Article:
Just south of Discovery Park in Magnolia, a James Paul Jones-designed 1961 home is designed to nestle into the trees while still standing out on its own. This applies as much to the outside, with a bright exterior accented by natural stone, as the inside, where sleek spaces coated in natural materials are each allowed to take their own path.
The entryway doubles as a hallway, including sliding shōji doors that open to a living room with a view of the water, punctuated by trees. The living room itself is topped by a gentle ceiling slope and anchored by a stone fireplace. Built-in shelves coat one wall for books or knick-knacks.
The common spaces are laid out in a circular floorplan that plays toward open concept. The living room is separated from the dining room not just by a shift in ceiling—from gold leaf to white, with a strong beam topping a wide entryway—but by sliding shōji doors that complement the other set without completely cutting off the space.
The kitchen is tucked into a cubby in the back of the formal dining room. That contrasts with a higher, vaulted ceiling over the gathering space—but it still connects enough to pass dishes out from the kitchen over a connecting counter. The area gets its own stone fireplace, too. A door leads directly from here to the porch for ease of barbecues.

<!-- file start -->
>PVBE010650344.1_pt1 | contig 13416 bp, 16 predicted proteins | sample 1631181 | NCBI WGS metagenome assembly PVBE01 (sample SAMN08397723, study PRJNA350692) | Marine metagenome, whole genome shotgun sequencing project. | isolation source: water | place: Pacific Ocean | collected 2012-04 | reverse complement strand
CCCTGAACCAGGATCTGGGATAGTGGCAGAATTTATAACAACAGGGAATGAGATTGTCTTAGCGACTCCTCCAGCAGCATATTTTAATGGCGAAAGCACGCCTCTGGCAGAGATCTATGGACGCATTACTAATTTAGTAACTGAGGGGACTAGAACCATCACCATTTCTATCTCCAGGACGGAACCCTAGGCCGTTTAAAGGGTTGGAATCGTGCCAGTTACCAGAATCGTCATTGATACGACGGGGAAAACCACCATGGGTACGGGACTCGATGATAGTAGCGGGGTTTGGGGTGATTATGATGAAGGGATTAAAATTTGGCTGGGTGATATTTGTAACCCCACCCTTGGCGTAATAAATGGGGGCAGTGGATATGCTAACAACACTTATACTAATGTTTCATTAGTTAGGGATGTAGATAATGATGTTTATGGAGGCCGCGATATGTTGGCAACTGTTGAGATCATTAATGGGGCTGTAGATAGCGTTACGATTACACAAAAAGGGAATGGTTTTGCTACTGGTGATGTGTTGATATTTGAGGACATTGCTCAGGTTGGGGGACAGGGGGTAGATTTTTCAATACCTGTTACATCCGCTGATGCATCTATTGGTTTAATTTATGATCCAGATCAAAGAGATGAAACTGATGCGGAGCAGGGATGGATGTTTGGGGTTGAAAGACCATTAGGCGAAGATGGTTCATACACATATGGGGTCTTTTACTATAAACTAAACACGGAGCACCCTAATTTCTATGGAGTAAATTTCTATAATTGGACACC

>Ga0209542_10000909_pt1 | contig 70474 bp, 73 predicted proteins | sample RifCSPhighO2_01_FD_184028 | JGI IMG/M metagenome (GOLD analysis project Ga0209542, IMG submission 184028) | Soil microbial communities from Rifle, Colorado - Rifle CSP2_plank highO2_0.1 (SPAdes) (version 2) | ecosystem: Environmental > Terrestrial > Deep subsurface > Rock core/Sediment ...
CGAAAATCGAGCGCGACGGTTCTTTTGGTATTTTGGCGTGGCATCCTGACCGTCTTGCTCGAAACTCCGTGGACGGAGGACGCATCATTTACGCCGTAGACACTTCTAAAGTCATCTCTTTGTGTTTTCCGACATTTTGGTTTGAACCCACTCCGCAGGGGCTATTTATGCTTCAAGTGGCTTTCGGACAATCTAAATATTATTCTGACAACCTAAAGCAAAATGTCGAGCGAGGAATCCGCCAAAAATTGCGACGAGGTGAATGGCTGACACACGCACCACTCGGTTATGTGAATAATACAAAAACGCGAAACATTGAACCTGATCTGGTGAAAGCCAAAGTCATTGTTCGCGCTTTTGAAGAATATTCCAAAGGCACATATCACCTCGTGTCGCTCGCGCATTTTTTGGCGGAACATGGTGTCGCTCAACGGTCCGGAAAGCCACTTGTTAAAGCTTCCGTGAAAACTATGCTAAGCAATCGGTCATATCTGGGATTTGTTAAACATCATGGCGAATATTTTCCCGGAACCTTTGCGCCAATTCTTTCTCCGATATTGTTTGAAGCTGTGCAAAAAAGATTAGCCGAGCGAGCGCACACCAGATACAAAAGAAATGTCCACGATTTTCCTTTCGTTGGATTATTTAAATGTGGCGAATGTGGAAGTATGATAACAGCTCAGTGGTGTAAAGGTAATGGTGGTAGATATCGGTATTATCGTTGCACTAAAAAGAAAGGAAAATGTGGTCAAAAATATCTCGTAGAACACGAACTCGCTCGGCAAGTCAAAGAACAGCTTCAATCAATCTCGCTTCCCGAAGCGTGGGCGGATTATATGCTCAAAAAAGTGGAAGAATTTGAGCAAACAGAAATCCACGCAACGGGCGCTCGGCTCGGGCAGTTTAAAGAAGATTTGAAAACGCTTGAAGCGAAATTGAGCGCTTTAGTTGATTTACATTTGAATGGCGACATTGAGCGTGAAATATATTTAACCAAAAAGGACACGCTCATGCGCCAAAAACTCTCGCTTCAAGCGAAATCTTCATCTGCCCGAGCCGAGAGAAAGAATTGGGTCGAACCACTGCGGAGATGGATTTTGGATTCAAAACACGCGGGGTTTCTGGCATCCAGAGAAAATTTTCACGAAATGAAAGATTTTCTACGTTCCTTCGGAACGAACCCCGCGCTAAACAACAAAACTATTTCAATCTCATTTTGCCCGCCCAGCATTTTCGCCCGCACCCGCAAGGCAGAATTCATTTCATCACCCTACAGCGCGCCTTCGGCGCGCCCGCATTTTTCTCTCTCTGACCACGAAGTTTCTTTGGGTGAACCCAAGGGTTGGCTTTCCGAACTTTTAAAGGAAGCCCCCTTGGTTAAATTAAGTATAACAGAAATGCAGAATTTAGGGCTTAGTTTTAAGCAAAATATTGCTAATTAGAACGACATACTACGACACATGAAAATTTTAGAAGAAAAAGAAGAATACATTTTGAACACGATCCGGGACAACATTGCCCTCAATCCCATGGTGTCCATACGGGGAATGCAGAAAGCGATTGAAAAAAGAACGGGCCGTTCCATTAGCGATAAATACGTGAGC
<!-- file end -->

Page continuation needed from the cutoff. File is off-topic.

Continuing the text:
The bedrooms combine a kind of craftsman sensibility with some midcentury hallmarks. The master bedroom, featuring its own water view, features a wood stove atop a built-in brick bench. A half-wall with an arch sets the cozy space apart.
Each bedroom has a distinct aesthetic—one with a clear nook for a bed topped by an arch, with smaller arches to each side holding built-in furnishings. Another features its own sets of shelves sandwiching a window bench. One has its own entrance to the outside, and is topped by a wood-slat accent in the ceiling.
An office is especially elaborate, with a grand, arched reading nook tucked in the back.
The downstairs den and wet bar seems more extravagant than the upstairs gathering spaces in some ways, with space for pretty elaborate cocktail service. The lounge space—with another fireplace, bringing the total to at least four—opens to a wide patio for indoor-outdoor parties.
Each space in the home seems deliberately designed, right down to a master bath lined with wood for a sauna-like look or an office nook in the downstairs hallway.
A network of decks and patios lead to a tree-lined lawn.
Those following the Seattle real estate market won’t be surprised at a seven-figure price tag: $1.35 million.